A: The first draft was written about two years ago and took about five months. I’ve since decided the story needs to be told from a different perspective and have basically started over, so really, I am writing the first draft now.

Q: Who or What inspired you to write this book?

A: The inspiration originally came from a life-long love of vampires. As a kid, I dressed as a vampire almost every Halloween. I think we’re seduced by the power and beauty that vampires have come to represent, and of course, the prospect of eternal life; and that’s what really inspired this book: I reached a certain age and realized that I would not, if given the choice, want to live forever. It made me wonder if, after having given it some honest thought, a person would really choose to walk the earth eternally.

Q: What else about your book might pique the reader’s interest?

A: The White Room will carry on in the same tradition of Beautiful Monster in that it will have a healthy dose of sex and violence, but The White Room begs deeper questions. I think readers are ready for a protagonist who sees a less seductive side of eternal life. I also think readers will be interested in some of the vampire myths and legends that are incorporated into this story. There are several hybrid concepts threading this story together, and if it’s as fun to read it as it is to write it, I’m confident it will inspire some interest.

Next Wednesday, January 16th, follow the blog hop and read about the wonderful work of Monique Rockliffe (www.moniquerockliffe.wordpress.com), Jennifer Latas (http://jenniferlatas.wordpress.com/), and Kim Williams-Justesen (http://kwjwrites.wordpress.com/)

Find me at:

Twitter: JaredSAnderson3

Goodreads: http://www.goodreads.com/author/show/6517308.Jared_S_Anderson

Beautiful Monster fan page: http://www.facebook.com/beautifuldamnation?ref=hl

Beautiful Monster is available in eBook and Paperback at Damnation Books: http://www.damnationbooks.com/book.php?isbn=9781615727742

Barnes & Noble: http://www.barnesandnoble.com/w/beautiful-monster-mimi-a-williams/1112783047?ean=9781615727759

Amazon: http://www.amazon.com/Beautiful-Monster-Mimi-A-Williams/dp/1615727752/ref=sr_1_5?ie=UTF8&qid=1354247199&sr=8-5&keywords=Beautiful+Monster

and everywhere books are sold.


Janet Evanovich is the New York Times bestselling author of the Stephanie Plum bounty hunter series, the Wicked series (Lizzy and Diesel), and the Barnaby and Hooker series, along with dozens of other novels in various genres. I know Janet is a very busy writer, and I was doubtful she’d have the time for an interview, so I kept the number of questions to a minimum. As it turned out, she met my request with a more-than-happy-to attitude, and I’m honored to have her as a guest on my blog.

Q: What was it like for you when you reached the New York Times bestsellers list?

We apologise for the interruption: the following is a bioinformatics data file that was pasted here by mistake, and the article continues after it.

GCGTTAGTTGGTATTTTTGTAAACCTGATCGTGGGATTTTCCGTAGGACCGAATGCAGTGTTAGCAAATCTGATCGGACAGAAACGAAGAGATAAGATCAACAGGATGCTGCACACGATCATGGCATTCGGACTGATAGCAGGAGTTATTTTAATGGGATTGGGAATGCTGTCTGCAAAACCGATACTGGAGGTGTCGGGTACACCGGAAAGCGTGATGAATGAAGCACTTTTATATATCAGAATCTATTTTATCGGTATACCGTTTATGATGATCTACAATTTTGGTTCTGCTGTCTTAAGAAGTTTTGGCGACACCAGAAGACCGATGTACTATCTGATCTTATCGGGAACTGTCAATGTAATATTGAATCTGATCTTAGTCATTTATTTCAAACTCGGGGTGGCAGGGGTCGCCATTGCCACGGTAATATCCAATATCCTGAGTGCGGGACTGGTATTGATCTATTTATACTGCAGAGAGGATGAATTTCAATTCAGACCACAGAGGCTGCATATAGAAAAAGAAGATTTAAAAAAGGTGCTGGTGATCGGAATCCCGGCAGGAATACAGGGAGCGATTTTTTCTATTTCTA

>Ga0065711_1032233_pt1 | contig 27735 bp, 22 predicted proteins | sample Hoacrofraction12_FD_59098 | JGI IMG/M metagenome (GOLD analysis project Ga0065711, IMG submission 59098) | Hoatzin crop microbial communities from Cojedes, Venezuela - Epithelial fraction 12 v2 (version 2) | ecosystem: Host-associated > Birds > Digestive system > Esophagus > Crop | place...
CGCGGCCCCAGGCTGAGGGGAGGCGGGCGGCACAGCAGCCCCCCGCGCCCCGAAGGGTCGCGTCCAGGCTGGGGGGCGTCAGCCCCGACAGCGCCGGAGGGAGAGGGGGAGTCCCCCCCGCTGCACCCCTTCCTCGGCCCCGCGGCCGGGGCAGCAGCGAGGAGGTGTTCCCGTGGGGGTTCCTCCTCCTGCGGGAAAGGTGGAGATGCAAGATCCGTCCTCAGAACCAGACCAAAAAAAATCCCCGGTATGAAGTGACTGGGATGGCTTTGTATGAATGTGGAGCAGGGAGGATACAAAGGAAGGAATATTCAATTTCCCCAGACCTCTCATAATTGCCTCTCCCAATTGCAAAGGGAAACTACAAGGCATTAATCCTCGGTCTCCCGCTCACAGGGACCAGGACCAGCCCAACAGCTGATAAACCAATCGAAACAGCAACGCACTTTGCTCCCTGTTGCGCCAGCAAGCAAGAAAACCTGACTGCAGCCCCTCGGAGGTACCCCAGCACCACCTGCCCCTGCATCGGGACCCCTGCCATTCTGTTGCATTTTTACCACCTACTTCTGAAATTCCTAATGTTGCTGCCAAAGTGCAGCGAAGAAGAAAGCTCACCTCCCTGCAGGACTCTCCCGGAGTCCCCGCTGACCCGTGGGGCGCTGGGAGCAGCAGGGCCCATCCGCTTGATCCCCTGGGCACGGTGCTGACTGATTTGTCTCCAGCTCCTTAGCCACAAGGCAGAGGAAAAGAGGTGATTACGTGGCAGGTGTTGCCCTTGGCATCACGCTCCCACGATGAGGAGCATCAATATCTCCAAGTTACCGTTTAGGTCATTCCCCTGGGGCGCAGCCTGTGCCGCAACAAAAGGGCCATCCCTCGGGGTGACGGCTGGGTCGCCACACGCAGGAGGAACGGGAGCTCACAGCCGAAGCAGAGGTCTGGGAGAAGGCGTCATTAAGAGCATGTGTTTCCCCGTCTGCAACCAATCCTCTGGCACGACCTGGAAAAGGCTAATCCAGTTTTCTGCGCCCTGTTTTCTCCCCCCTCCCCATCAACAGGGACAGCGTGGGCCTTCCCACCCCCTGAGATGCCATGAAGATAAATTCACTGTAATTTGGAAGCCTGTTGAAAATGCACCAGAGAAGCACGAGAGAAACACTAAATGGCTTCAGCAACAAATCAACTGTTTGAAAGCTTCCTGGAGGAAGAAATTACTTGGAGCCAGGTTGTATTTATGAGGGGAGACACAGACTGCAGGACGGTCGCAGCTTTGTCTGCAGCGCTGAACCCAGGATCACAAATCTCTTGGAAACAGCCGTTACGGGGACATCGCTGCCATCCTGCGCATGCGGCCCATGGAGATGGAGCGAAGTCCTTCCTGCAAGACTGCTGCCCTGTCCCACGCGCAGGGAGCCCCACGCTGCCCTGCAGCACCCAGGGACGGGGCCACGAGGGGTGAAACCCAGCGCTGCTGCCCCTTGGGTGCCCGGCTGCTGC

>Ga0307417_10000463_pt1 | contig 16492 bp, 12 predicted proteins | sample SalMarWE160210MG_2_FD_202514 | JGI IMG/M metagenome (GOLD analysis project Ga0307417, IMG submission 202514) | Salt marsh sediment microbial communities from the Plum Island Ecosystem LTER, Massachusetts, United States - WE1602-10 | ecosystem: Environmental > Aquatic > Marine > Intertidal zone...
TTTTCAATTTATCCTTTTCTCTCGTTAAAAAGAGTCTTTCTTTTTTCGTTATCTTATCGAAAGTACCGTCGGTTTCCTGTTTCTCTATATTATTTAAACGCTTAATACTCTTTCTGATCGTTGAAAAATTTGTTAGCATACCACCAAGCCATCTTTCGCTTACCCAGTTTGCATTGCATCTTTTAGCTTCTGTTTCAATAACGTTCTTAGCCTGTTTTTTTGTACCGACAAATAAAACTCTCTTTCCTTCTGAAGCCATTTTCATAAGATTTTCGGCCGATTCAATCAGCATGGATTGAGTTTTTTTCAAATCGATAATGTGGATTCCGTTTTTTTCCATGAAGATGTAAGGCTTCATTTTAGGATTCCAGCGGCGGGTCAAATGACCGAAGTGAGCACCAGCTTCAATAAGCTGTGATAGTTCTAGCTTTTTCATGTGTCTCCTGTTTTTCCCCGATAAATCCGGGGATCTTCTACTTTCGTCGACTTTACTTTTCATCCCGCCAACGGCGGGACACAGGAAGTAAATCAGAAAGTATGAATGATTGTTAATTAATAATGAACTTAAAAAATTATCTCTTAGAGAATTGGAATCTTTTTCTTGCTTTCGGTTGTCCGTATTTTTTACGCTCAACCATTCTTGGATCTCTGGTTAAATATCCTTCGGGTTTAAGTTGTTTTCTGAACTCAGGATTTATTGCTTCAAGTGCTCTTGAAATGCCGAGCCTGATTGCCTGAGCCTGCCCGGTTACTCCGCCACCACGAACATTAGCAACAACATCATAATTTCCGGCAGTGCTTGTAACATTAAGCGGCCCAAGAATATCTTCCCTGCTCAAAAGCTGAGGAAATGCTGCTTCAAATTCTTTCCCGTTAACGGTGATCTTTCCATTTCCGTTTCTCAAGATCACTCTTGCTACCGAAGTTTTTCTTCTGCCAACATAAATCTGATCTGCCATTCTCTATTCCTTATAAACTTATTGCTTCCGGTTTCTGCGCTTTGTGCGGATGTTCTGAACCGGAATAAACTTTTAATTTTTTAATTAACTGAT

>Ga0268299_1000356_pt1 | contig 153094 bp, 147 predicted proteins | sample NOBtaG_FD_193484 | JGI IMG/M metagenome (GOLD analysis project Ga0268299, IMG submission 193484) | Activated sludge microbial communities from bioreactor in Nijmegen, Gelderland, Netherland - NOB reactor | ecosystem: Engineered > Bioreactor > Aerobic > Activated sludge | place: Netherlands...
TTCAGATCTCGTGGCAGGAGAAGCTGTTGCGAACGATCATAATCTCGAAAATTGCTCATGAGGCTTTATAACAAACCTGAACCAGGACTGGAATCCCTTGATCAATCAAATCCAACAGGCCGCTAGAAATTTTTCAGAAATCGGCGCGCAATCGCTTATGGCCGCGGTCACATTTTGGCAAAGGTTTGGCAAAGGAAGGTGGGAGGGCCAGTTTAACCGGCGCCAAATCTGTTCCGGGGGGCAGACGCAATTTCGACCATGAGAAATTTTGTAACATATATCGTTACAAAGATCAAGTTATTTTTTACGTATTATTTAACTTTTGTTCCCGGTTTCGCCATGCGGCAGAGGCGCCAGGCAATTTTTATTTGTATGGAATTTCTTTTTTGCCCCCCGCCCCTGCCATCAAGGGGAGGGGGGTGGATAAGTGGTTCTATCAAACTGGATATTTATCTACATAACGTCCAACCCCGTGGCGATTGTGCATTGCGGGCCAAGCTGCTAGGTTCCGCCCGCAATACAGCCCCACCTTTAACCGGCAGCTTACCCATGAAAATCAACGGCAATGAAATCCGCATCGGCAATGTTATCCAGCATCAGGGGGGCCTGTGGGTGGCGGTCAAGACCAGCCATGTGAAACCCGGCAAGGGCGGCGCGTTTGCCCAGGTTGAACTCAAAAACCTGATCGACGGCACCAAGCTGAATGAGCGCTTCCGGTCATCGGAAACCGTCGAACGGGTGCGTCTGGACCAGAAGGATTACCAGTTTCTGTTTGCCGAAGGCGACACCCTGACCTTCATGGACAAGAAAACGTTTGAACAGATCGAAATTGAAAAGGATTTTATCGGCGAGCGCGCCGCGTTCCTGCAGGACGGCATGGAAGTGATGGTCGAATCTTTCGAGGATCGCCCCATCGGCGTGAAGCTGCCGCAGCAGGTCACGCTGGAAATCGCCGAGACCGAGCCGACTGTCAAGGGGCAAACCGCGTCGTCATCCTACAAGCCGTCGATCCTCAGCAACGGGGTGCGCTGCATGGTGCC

A: It was fantastic, especially when you consider that, over my first ten years of writing, I wrote three novels and collected what seemed like reams of rejection letters.

Q: Of all your books, do you have a personal favorite, and why is it your favorite?

A: I used to wonder how I’d answer that question when I’d read interviews with other authors.  Most of them said something to the effect of “they are like my children, how could I choose?”  But, in all honesty, since most writers continue to improve their craft as they write, I’d have to say that my best book is usually my most recent.  I had a blast researching and writing Wicked Business.

Q: What do you think is the most fascinating part of your job as a writer?

A: It has to be creating a world and populating it with characters you like.  While writing, I live seven days a week with the characters, so it’s important to enjoy their company.

Q: What aspect of being a writer are you most disappointed in?

A: That I can’t write as quickly as people can read. I get letters all the time from readers begging me to write faster. I wish I could, but it takes me six months to write and edit a book.

Q: How did your character Stephanie Plum come into existence?

A: In 1992, my husband and I went to see the Robert DeNiro movie, Midnight Run.  It was a hilarious story about a bounty hunter who has to transport a former mob accountant across the country.  I was writing romances at that time and the movie got me thinking… what about a book with a female bounty hunter?  I did some research on the subject and then took a lot of bounty hunters and law enforcement types out for a beer.  Their stories were fascinating and led me to write the first Stephanie Plum novel, One For the Money.

Q: Was getting published a long and arduous road for you, or was it relatively easy?

A: After ten years of beating my head on my desk, I was an overnight sensation.


When I contacted Patricia Scanlan a few moths ago, inviting her to do an interview on my blog, I didn’t necessarily expect a response. Authors are very busy people, especially number one bestselling authors like her! As it turned out, Patricia not only agreed to do an interview, but she turned out to be one of coolest authors I’ve met. We’ve kept in touch via e-mail for several months now, and every time I get an e-mail from her, I get a little giddy.